Overlooking Middle Harbour and the Spit Bridge, the Seaforth residence makes the most of the unique promontory nature of the battle axe block. The 20m drop from the street to the water and two historic Port Jackson Figs melded into rock formations helped to inform the design of the four storey house.
This house provides a peaceful family retreat within the bounds of the property by creating interior spaces that maintain a strong connection to the garden.
Situated in Bowral, this project has transformed a neglected cottage and gardens into a sophisticated rural retreat. The fabric of the cottage was carefully renewed with open plan living spaces added to provide contemporary living while maintaining the original cottage feel.
Designed for the headmaster of one of Sydney's oldest schools, this elegant and contemplative house achieves a fine balance. It is neither separate from the school nor entirely of the school
This house at Pearl Beach on the NSW Central Coast extends on Tanner Kibble Denton Architects' philosophy of layering living spaces in coastal homes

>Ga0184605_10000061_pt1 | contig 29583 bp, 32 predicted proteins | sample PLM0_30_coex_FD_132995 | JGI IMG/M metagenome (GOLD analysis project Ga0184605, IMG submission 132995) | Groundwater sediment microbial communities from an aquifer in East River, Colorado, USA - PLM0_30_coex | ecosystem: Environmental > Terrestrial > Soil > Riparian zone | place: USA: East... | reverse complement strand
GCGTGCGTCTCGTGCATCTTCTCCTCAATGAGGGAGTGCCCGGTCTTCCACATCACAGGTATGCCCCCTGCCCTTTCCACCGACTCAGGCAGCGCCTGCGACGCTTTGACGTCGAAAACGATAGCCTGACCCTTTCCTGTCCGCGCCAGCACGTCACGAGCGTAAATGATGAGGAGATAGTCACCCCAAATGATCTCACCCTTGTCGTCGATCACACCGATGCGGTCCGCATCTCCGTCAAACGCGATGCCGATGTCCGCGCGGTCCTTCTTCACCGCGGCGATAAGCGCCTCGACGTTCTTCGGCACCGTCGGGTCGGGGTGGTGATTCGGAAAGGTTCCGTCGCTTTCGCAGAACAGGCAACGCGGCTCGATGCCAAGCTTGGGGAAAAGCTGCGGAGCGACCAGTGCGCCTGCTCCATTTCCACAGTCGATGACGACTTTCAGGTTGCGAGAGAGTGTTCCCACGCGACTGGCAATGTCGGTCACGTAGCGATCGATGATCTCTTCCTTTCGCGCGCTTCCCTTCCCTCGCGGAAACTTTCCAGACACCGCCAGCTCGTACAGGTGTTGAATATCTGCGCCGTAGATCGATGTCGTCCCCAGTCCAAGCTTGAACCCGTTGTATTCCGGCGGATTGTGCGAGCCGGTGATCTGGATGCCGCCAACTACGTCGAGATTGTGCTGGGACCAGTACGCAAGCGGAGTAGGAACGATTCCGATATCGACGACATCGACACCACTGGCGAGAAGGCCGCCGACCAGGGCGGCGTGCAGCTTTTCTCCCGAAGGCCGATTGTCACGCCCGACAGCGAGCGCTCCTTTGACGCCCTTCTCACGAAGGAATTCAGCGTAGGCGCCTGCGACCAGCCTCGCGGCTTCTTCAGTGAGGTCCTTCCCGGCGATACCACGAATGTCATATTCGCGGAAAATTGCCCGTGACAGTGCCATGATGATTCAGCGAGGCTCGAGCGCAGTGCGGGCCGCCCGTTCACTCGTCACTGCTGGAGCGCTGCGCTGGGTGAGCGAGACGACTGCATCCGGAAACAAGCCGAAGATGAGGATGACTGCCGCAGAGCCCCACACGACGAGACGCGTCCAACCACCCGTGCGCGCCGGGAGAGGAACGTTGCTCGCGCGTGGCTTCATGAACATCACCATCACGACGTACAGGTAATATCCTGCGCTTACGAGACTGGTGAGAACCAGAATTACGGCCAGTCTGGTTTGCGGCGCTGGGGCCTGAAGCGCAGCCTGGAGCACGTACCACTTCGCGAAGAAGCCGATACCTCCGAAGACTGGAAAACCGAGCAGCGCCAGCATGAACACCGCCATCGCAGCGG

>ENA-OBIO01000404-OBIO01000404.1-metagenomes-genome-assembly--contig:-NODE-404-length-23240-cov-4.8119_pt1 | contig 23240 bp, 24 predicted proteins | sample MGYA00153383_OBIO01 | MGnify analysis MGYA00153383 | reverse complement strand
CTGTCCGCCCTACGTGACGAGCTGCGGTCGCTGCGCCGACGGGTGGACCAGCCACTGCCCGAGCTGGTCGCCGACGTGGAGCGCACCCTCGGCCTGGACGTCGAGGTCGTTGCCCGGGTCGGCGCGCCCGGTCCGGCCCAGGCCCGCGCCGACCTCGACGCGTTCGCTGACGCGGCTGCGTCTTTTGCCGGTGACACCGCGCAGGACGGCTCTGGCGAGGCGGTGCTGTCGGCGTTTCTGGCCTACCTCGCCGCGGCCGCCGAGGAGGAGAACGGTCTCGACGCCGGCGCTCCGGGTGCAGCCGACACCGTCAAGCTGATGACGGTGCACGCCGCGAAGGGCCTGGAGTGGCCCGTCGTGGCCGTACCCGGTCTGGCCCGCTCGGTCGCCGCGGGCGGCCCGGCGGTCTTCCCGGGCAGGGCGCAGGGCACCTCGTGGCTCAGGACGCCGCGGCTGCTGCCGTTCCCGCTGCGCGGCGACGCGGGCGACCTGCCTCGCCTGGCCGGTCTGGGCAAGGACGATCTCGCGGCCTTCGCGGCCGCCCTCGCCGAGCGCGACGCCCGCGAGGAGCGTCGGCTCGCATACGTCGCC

Set amongst a stand of angophoras, this new pavilion and extension to an original Palm Beach sandstone cottage is designed to provide holiday accommodation for an extended family.
Nestled in the leafy Woollahra, this 1887 residence had undergone a number of changes over the years which had a detrimental impact on the aesthetics and function of the house which we helped to transform.
Set on a steep waterfront site overlooking Long Bay on Sydney's lower north shore, this house enjoys spectacular bush and water views. The site sits to the south of a bush reserve that runs to the water, creating a bushland setting and outlook for the house in a built-up residential area.